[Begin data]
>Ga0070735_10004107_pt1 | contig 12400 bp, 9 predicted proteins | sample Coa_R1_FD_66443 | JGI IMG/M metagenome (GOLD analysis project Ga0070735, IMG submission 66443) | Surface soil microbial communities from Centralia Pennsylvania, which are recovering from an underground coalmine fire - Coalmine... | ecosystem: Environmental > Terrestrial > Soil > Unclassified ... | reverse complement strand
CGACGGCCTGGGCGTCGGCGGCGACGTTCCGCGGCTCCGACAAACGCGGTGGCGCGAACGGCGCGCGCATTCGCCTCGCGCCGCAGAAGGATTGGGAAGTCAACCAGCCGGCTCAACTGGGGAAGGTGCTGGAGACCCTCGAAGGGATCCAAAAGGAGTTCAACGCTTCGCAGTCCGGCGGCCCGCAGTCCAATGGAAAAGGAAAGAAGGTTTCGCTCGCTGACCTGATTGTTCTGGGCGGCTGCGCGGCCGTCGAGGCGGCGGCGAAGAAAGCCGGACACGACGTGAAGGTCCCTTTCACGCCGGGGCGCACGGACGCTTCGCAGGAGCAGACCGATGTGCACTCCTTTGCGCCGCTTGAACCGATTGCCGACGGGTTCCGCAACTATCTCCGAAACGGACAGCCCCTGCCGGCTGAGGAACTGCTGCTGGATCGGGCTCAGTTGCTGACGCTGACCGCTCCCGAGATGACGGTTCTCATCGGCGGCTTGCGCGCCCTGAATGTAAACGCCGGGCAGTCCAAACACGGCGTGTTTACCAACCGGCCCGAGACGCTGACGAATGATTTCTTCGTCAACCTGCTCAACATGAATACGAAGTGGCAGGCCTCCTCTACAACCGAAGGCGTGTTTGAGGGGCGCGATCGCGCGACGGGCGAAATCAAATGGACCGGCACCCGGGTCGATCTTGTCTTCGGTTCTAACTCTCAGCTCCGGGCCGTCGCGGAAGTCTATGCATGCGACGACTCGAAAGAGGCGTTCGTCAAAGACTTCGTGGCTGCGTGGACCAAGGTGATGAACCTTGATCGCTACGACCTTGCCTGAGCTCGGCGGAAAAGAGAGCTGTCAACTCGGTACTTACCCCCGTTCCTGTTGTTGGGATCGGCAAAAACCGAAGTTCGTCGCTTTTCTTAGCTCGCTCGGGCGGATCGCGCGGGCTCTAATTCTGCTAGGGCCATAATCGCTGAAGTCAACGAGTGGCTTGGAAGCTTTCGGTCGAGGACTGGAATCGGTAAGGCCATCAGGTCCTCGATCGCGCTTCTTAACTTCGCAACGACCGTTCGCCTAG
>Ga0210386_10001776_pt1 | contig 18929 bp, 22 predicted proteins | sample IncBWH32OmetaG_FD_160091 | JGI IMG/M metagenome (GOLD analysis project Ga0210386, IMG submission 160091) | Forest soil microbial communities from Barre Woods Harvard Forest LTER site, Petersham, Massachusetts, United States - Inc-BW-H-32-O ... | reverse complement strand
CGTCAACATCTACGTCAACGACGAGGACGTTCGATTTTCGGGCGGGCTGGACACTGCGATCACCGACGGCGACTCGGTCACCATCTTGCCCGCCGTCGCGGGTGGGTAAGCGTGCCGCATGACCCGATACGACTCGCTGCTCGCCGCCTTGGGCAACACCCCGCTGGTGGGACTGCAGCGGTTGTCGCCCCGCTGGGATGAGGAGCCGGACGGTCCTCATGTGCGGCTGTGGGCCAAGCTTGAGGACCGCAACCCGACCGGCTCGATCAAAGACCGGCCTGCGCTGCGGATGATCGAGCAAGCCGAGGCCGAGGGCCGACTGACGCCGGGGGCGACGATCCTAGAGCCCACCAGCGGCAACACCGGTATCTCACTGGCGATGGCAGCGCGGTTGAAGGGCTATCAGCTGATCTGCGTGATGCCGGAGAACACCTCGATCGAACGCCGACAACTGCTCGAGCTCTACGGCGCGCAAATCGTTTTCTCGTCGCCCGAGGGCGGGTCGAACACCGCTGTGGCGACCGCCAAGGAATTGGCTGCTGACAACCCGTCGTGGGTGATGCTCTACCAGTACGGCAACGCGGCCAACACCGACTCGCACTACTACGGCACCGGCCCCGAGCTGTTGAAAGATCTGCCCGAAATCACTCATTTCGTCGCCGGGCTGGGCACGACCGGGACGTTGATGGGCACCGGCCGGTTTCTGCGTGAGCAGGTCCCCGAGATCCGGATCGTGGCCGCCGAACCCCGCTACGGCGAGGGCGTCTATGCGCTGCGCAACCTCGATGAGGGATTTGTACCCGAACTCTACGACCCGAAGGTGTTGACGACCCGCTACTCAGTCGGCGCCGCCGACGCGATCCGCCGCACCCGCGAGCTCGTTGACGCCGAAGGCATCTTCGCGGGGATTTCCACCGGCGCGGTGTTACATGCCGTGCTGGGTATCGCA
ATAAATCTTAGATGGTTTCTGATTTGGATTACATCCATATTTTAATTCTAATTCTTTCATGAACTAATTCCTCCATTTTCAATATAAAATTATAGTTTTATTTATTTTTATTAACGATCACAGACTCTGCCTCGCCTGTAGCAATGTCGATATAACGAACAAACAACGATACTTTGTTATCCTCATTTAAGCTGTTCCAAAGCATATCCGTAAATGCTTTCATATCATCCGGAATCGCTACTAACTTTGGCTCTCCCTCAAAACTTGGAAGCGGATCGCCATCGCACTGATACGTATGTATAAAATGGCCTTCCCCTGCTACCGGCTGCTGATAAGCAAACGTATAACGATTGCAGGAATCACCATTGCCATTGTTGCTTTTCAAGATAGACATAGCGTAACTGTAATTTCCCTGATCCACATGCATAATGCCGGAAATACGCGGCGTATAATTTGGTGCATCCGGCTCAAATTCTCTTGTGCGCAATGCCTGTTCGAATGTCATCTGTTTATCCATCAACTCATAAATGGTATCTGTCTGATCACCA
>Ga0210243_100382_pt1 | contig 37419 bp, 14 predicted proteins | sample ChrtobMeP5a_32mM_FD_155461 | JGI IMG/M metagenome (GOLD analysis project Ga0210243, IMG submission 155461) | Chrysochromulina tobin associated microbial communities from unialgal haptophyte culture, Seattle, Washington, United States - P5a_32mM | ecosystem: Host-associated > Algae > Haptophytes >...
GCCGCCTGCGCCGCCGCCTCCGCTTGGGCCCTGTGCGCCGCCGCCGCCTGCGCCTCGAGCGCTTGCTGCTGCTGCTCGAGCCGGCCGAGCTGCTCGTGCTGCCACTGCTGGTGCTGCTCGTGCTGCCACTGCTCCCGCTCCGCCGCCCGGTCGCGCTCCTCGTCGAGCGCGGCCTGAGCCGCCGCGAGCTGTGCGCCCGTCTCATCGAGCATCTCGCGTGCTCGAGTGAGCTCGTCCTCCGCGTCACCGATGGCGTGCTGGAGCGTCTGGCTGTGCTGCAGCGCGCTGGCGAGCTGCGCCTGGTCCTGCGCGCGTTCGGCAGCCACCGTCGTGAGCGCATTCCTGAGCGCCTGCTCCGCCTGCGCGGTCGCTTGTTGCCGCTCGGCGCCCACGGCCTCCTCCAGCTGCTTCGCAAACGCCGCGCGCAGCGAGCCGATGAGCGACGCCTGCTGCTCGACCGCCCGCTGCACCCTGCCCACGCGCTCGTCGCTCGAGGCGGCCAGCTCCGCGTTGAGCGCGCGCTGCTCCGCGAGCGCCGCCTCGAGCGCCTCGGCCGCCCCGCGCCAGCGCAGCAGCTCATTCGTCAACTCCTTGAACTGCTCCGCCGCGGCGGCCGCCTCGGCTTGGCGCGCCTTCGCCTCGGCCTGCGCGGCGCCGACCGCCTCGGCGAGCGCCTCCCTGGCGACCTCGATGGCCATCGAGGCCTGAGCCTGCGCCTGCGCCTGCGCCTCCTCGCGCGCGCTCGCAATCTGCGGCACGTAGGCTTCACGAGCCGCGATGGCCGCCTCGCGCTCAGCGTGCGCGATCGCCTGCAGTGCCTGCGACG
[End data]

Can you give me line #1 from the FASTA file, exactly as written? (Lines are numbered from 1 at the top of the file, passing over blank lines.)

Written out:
>Ga0070735_10004107_pt1 | contig 12400 bp, 9 predicted proteins | sample Coa_R1_FD_66443 | JGI IMG/M metagenome (GOLD analysis project Ga0070735, IMG submission 66443) | Surface soil microbial communities from Centralia Pennsylvania, which are recovering from an underground coalmine fire - Coalmine... | ecosystem: Environmental > Terrestrial > Soil > Unclassified ... | reverse complement strand